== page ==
A program injects packets on a Linux TAP interface (these packets are coming from a virtual machine). Specifically, these are DHCP requests (so they're UDP). I can see the packets with
tcpdump but not with
iptables, and they don't reach the local DHCP server either. Why not, and how do I fix that?
Update: I tried injecting IP packets directed to the address of the
tap0 interface. I see the ARP requests coming in from the VM in
tcpdump -i tap0, but the network layer does not reply. If I send ARP requests to the VM, it sees them and replies to the host (and the replies show up in
tcpdump but are otherwise lost).
ifconfig tap0 shows that the TX dropped packet count is incremented for each packet that's injected onto the host. Why TX?
# ifconfig tap0 … TX packets:0 errors:0 dropped:958 overruns:0 carrier:0 collisions:0 txqueuelen:500 RX bytes:0 (0.0 B) TX bytes:0 (0.0 B)
The long story: On a Linux host (running Ubuntu 10.04), I'm running a virtual machine which amongst other things emulates an Ethernet card. It does so by communicating with a helper program that's in charge of injecting and capturing Ethernet packets onto the hosts's network stack. The virtual machine is an ARM chip emulator, and the helper program is called
nicserver; all I know about it is what is found in the ARM documentation.
I want to establish an Ethernet link between the VM and the host, and above that I want an IP link. The VM obtains its IP address over DHCP. I do not want any communication between the VM and the rest of the world, only with the host, so I created a virtual network interface
tunctl -u gilles ifconfig tap0 192.168.56.1 netmask 255.255.255.0 up nicserver -p 7801 -a tap0 &
Now I boot the VM, and I can see it's sending DHCP requests with
tcpdump -n -i tap0 -vv (the DHCP client doesn't time out, I'm just showing one sample request here):
tcpdump: listening on tap0, link-type EN10MB (Ethernet), capture size 96 bytes 18:29:23.941574 IP (tos 0x0, ttl 64, id 0, offset 0, flags [DF], proto UDP (17), length 576) 0.0.0.0.68 > 255.255.255.255.67: [no cksum] BOOTP/DHCP, Request from 02:52:56:47:50:03, length 548, xid 0x238a7979, secs 46, Flags [none] (0x0000) Client-Ethernet-Address 02:52:56:47:50:03 [|bootp]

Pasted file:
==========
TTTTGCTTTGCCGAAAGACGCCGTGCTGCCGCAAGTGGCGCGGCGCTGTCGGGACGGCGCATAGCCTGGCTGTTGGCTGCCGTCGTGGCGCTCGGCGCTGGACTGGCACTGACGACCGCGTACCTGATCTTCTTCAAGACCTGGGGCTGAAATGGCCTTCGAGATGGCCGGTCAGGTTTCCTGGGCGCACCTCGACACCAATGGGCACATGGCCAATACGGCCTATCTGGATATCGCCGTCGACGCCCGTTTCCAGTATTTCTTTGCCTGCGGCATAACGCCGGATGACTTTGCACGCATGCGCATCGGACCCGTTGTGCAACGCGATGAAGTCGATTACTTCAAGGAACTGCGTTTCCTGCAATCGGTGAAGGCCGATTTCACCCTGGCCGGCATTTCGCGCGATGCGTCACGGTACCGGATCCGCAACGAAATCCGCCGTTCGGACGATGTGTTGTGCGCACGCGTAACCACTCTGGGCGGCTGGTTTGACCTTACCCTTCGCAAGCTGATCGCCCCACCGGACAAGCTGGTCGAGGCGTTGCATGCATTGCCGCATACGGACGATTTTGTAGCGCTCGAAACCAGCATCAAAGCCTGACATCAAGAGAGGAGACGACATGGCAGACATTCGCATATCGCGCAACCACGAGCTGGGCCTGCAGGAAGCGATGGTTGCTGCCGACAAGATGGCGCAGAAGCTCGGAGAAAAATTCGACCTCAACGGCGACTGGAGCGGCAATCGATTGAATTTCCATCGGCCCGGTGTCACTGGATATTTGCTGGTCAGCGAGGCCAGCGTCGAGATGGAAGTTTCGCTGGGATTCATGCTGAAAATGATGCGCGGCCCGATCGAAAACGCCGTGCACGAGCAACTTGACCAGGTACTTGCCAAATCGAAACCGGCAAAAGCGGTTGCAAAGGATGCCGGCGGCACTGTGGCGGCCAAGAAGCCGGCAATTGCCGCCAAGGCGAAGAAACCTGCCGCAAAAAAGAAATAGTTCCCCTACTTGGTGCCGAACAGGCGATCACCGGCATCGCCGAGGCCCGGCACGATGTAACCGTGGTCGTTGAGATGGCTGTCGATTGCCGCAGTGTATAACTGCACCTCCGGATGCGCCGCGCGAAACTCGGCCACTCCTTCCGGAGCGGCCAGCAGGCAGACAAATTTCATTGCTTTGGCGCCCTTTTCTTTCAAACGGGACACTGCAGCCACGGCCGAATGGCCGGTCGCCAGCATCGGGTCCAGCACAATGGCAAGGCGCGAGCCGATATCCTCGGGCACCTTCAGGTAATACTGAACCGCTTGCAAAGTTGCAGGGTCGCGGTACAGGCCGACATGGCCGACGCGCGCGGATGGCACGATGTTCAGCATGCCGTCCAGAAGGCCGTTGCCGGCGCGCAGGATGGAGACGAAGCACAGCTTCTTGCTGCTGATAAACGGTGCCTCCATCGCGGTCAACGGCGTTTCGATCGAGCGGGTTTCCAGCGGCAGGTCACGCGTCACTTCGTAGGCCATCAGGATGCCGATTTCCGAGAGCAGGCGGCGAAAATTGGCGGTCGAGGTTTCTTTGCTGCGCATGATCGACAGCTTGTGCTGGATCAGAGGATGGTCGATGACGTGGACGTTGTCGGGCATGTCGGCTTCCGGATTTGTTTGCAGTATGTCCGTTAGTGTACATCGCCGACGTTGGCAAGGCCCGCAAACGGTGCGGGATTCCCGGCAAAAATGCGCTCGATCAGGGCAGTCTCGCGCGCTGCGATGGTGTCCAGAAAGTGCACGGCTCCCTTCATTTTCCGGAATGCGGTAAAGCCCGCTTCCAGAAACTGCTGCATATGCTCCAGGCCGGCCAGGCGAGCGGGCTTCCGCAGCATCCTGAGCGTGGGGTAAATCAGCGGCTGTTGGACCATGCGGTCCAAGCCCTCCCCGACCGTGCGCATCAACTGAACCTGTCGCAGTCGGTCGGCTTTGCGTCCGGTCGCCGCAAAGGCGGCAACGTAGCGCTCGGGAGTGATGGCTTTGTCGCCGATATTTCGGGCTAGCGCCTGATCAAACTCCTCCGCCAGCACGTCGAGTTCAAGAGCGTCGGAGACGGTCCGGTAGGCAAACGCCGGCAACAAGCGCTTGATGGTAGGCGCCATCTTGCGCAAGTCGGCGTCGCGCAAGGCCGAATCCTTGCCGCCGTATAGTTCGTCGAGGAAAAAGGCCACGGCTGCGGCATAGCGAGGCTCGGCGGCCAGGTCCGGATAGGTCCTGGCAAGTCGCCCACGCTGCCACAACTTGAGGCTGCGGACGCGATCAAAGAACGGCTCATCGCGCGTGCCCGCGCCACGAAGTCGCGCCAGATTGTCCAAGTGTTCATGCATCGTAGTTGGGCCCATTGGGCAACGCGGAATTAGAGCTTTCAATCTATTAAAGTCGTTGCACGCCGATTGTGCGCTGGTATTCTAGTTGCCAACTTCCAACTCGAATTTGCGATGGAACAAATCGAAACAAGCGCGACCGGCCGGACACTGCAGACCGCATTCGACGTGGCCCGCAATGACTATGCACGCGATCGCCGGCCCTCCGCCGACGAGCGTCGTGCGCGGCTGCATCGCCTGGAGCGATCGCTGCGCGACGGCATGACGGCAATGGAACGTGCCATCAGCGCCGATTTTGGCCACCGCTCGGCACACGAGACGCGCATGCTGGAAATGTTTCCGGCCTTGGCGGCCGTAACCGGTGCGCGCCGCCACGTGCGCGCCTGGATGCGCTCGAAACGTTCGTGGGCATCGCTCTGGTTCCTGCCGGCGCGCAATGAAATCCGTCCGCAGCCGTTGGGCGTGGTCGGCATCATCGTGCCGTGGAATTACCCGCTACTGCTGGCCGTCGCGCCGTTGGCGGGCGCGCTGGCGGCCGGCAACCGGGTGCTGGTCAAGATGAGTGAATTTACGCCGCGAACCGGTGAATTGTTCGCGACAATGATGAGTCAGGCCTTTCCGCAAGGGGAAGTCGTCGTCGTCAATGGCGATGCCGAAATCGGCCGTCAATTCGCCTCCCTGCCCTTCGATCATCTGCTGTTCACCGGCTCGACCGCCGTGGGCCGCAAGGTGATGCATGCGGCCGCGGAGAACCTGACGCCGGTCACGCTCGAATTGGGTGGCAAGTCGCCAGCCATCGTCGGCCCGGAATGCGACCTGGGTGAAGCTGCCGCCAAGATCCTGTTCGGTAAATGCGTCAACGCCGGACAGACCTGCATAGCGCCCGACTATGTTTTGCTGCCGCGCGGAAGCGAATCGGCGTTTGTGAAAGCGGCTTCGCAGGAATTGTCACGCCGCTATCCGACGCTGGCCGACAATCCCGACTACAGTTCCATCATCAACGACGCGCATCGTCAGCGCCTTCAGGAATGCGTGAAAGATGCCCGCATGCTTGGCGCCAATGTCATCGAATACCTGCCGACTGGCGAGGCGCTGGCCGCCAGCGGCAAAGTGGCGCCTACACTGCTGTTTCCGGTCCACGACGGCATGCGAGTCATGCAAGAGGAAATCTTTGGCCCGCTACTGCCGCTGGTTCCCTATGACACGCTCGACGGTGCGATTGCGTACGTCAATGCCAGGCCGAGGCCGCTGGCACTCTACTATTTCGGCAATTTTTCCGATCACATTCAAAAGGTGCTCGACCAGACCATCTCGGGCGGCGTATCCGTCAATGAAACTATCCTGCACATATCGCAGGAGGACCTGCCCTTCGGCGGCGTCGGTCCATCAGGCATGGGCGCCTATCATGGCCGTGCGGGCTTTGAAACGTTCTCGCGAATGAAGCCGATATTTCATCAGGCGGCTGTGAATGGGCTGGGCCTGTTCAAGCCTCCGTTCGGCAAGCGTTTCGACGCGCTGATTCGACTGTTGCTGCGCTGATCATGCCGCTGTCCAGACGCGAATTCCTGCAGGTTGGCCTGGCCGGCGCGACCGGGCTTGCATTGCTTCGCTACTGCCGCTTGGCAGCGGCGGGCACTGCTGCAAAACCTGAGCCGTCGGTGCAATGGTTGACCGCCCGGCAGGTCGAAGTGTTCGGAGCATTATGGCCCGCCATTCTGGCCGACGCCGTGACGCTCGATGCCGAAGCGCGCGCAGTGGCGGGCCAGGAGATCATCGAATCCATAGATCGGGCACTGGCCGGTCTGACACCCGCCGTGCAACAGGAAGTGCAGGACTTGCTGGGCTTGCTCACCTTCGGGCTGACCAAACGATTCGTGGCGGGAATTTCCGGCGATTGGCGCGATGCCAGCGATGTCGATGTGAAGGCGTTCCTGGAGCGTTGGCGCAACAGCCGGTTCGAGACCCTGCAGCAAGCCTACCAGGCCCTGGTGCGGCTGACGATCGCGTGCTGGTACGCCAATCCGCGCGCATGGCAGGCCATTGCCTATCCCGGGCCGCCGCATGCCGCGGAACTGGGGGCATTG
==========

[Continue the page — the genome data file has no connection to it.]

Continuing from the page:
I've set up Dnsmasq on the host to serve the requests, but it's not seeing any incoming request. The Dnsmasq server doesn't even see the incoming requests (I straced it). So I tried observing the packets with Iptables. (All the filter/INPUT rules are shown; there are no mangle or nat rules).
Chain INPUT (policy ACCEPT 2366K packets, 5334M bytes) pkts bytes target prot opt in out source destination 119 39176 LOG udp -- * * 0.0.0.0/0 0.0.0.0/0 udp dpt:67 LOG flags 4 level 4 prefix `[DHCP request] ' 119 39176 DROP udp -- eth1 * 0.0.0.0/0 0.0.0.0/0 udp dpt:67 2 490 LOG udp -- tap0 * 0.0.0.0/0 0.0.0.0/0 LOG flags 4 level 4 prefix `[in=tap0] ' 26 6370 ACCEPT udp -- tap0 * 0.0.0.0/0 0.0.0.0/0 0 0 ACCEPT all -- tap0 * 0.0.0.0/0 0.0.0.0/0 3864 457K ACCEPT udp -- * * 0.0.0.0/0 0.0.0.0/0
All these incoming DHCP requests are on
eth1 (and I'm careful not to ignore these so as not to anger my colleagues and my network admin). Those UDP packets on
tap0 come from the local Samba server. The DHCP request packets that I see with tcpdump do not appear to go through the packet filter!
Why do I see incoming broadcast packets on
tcpdump but not with
iptables (nor with programs listening on the machine)? And what do I need to fix so that these packets are seen, as they would be if they were coming on an Ethernet interface?